The government recently announced twelve university departments that are deemed to be outstanding are to have the prestigious title of Regius Professor bestowed upon them by The Queen to mark the Diamond Jubilee. The Minister for Universities and Science, David Willetts, and the Minister for Political and Constitutional Reform, Chloe Smith, recently wrote to the successful institutions to inform them of the awards.
A Regius Professorship is a rare privilege, with only two created in the past century. It is a reflection of the exceptionally high quality of teaching and research at an institution. Each institution will assign the title to an existing Professor at the chosen department or will appoint a new professor to take the chair and hold the title.
The Queen will bestow the awards after taking advice from ministers, who were in turn advised by a panel of eminent academics led by Sir Graeme Davies, former Vice-Chancellor of the University of London.
When universities were invited to apply, six new Regius Professorships had been planned. However, the twelve winning submissions were judged by the panel to have been of exceptionally high quality and Ministers and The Queen agreed that twelve should be awarded.
The new posts of Regius Professor are:
- University of Dundee – Life Sciences
- Imperial College, London – Engineering
- London School of Economics and Political Science – Economics
- The Open University – Open Education
- University of Manchester – Physics
- Royal Holloway, University of London – Music
- University of Essex – Political Science
- King’s College London – Psychiatry
- University of Reading – Meteorology and Climate Science
- University of Southampton – Computer Science
- University of Surrey – Electronic Engineering
- University of Warwick – Mathematics
David Willetts, Minister for Universities and Science, said:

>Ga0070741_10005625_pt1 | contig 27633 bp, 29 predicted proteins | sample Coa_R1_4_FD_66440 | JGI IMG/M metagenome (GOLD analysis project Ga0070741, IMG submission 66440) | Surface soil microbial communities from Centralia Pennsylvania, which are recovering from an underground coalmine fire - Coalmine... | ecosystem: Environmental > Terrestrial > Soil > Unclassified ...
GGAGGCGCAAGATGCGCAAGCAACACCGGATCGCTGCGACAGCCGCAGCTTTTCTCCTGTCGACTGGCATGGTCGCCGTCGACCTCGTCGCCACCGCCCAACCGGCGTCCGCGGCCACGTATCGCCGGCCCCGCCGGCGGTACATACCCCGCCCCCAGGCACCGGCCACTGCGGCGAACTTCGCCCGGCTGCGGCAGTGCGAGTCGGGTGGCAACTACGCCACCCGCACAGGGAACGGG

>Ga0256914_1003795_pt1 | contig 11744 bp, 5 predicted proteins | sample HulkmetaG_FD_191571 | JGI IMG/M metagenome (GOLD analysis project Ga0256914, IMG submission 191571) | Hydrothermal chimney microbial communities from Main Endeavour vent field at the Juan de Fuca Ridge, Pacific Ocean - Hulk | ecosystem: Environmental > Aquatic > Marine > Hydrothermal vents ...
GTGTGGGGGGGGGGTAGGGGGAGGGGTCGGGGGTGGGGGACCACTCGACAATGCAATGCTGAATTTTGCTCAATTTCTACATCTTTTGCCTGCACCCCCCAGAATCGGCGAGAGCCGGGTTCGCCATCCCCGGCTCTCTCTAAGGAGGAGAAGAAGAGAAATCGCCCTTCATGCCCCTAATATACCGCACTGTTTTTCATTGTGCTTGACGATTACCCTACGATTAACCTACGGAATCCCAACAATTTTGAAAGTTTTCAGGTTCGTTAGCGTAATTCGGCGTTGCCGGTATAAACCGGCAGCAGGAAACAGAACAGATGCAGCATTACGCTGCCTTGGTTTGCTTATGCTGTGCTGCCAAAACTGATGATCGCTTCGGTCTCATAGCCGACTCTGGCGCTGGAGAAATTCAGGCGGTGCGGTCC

I was incredibly impressed by the quality and range of the applications received and am delighted that twelve new Regius Professorships are to be created. Together, the successful applications demonstrated an exceptionally high level of achievement in both teaching and research.
"It is testament to the quality and strength of our higher education sector that so many universities were considered worthy of such a distinguished honour."
Chloe Smith, Minister for Political and Constitutional Reform, said:
I have been bowled over by the response from universities. The submissions we received were incredibly strong, which is why we advised The Queen to create twice as many Regius Professorships than originally planned.
"The twelve institutions can consider themselves truly deserving of this great honour."
In the past, Regius Professorships were created when a university chair was founded or endowed by a Royal patron. Before recently, they were limited to a handful of the ancient universities of the United Kingdom and Ireland, namely Oxford, Cambridge, St Andrews, Glasgow, Aberdeen, Edinburgh and Trinity College, Dublin.
The title of Regius Professor has notably been held by the late historian Hugh Trevor-Roper, Regius Professor of Modern History at Oxford, and the 18th century poet Thomas Gray, who was Regius Professor of Modern History at Cambridge.
The creation of Regius Professorships falls under the Royal Prerogative, and each appointment is approved by the Monarch on ministerial advice. Only two others have been awarded in the last century, to mark the 200th anniversary of the birth of Charles Darwin in 2009. Before then, the most recent Regius Professorship was created by Queen Victoria.